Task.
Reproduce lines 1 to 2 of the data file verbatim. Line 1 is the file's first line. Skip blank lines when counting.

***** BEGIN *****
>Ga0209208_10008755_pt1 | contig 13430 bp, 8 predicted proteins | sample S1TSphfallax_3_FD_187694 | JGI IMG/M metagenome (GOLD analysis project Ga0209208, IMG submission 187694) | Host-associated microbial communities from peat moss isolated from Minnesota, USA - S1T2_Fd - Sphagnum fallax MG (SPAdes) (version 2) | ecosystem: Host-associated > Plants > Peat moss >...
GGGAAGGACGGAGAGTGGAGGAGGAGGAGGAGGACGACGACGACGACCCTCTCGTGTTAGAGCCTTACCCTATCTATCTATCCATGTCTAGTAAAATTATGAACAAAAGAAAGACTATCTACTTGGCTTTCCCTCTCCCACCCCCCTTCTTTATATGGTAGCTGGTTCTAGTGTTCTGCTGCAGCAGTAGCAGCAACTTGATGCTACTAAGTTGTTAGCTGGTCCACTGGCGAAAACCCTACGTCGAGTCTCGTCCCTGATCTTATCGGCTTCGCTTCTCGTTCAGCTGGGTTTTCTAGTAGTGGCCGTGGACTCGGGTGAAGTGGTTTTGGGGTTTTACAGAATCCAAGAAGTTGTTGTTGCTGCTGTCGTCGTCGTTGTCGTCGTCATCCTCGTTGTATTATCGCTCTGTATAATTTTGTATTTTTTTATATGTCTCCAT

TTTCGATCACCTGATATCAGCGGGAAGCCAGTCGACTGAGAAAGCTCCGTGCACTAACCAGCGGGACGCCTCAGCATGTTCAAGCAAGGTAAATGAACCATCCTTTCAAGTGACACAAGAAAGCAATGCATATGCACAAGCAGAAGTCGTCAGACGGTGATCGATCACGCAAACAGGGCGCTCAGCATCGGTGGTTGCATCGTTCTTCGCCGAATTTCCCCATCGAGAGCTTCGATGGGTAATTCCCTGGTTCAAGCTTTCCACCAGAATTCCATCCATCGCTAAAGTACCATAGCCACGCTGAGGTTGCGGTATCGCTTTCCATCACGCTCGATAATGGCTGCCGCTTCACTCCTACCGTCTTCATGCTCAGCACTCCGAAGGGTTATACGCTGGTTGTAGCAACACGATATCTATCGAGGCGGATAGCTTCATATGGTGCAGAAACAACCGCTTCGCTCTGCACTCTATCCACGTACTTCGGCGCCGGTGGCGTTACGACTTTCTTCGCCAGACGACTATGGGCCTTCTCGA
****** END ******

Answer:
>Ga0209208_10008755_pt1 | contig 13430 bp, 8 predicted proteins | sample S1TSphfallax_3_FD_187694 | JGI IMG/M metagenome (GOLD analysis project Ga0209208, IMG submission 187694) | Host-associated microbial communities from peat moss isolated from Minnesota, USA - S1T2_Fd - Sphagnum fallax MG (SPAdes) (version 2) | ecosystem: Host-associated > Plants > Peat moss >...
GGGAAGGACGGAGAGTGGAGGAGGAGGAGGAGGACGACGACGACGACCCTCTCGTGTTAGAGCCTTACCCTATCTATCTATCCATGTCTAGTAAAATTATGAACAAAAGAAAGACTATCTACTTGGCTTTCCCTCTCCCACCCCCCTTCTTTATATGGTAGCTGGTTCTAGTGTTCTGCTGCAGCAGTAGCAGCAACTTGATGCTACTAAGTTGTTAGCTGGTCCACTGGCGAAAACCCTACGTCGAGTCTCGTCCCTGATCTTATCGGCTTCGCTTCTCGTTCAGCTGGGTTTTCTAGTAGTGGCCGTGGACTCGGGTGAAGTGGTTTTGGGGTTTTACAGAATCCAAGAAGTTGTTGTTGCTGCTGTCGTCGTCGTTGTCGTCGTCATCCTCGTTGTATTATCGCTCTGTATAATTTTGTATTTTTTTATATGTCTCCAT